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All of our financial derivatives jobs are contained within this sector. This includes trainee derivatives positions, derivative sales positions, derivatives analyst jobs, derivatives structuring positions, credit derivatives jobs, equity derivatives jobs, derivatives trading positions, programming positions and other derivatives jobs in New York and internationally. Financial derivatives are basically contracts between two different parties. The contracts say that the value of the derivative will be determined by changes to other variables. These variables can be a number of things, including financial products such as equities and bonds and physical products like commodities, as well as other things which are difficult to predict like the weather or the lifespan of a population. Derivatives are often used as insurance and protect against risk. As an example of this, Credit Default Swaps (CDS) specify that if a loan defaults, the holder of the CDS will still get compensated. Futures contracts were the earliest form of derivatives. Futures contracts were created so that people who purchased certain goods could have an element of control over the price in the future. As an example, farmers selling wheat could enter into a contract with the people who purchased the wheat to agree that in three months, they would be able to sell wheat at an established price. By doing so, they protect themselves against any risk of a drop in the wheat price during those three months. Other forms of derivatives that you may need to deal with in a derivatives career include swaps and options. Swaps are a simple exchange of one type of product for another. One of the most common is currency swaps, where loans and/or the interest payments on loans are swapped from one currency into a different one. Options are contracts which let one party buy or sell assets to another at a set cost at a defined point in the future. Unlike futures contracts, there are no obligations to invoke an options contract. Using the same example, a buyer of wheat would have the right to purchase three tons of wheat at the established price if it makes sense to him financially, but is not required to do so if it doesn't. Anyone who holds an option must pay for the privilege. The two types of options mentioned above are different. Options which give the holder the right to buy something are "call options." Options which give the holder the right to sell something are "put options." Simple derivatives are usually traded on exchanges. Complex derivatives have historically been traded over the counter (OTC) between the two parties involved in the contract. This is changing, however, as governments look to create transparency in the derivatives market. Leading up to the 2008 financial crisis, derivative products grew increasingly complex and proliferated with products such as collateralized debt obligations and synthetic derivatives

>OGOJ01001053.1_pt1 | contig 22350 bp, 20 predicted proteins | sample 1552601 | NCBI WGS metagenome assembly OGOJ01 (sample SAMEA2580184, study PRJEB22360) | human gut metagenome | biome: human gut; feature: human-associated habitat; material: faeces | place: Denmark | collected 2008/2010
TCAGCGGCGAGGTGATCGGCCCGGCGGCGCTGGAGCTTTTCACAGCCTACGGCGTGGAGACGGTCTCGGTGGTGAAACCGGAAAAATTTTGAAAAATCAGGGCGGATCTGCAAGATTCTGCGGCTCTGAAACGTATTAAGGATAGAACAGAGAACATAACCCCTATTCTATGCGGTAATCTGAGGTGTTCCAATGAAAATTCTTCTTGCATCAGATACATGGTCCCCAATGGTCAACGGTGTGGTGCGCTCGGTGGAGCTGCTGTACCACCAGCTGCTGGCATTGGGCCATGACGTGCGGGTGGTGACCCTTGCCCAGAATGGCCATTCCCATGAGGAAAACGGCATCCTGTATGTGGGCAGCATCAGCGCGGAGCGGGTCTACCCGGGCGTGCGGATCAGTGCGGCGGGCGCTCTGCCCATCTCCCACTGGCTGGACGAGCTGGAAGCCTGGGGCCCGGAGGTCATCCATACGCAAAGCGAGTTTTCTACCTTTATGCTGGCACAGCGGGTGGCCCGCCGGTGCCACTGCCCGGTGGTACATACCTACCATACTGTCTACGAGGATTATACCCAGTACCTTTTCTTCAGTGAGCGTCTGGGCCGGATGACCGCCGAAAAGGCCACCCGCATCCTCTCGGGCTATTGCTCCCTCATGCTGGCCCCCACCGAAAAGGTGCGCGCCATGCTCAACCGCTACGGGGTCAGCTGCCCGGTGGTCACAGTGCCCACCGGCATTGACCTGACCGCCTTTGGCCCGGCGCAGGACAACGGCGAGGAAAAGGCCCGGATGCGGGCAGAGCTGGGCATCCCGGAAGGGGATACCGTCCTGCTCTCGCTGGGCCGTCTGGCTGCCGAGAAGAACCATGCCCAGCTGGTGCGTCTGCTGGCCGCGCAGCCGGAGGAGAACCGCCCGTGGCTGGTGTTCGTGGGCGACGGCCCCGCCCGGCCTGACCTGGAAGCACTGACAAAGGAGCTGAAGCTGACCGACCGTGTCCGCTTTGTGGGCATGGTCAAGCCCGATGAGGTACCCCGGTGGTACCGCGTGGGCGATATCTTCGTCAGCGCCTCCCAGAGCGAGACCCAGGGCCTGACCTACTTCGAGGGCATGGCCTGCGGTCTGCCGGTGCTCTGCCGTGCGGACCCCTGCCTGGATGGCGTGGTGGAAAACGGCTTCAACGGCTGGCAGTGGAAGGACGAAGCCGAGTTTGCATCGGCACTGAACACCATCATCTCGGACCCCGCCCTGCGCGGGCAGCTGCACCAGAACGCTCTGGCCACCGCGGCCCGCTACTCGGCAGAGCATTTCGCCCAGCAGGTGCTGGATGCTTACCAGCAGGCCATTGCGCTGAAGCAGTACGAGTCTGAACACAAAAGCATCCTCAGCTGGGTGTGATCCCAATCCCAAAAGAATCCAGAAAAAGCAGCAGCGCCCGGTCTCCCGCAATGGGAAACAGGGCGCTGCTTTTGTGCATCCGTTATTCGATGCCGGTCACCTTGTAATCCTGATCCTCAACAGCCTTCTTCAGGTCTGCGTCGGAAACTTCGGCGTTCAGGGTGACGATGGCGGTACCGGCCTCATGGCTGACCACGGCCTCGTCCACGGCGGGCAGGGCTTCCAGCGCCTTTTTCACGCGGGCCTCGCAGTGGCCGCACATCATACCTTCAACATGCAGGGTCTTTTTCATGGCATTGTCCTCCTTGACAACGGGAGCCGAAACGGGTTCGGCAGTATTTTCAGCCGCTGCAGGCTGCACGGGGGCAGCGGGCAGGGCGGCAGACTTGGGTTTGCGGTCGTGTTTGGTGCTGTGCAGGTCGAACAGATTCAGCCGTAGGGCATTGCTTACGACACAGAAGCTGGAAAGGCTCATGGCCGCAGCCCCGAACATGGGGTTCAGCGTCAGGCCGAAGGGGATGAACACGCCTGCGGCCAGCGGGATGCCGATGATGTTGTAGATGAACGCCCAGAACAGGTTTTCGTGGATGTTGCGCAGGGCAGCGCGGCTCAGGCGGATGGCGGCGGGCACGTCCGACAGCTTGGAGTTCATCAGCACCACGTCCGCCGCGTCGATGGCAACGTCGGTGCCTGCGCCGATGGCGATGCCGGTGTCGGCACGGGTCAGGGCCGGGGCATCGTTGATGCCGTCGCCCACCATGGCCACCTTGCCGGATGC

(derivatives based upon derivatives). As a result, many people lay blame for the crisis on derivatives products and the wrong impression that risk was no longer an issue.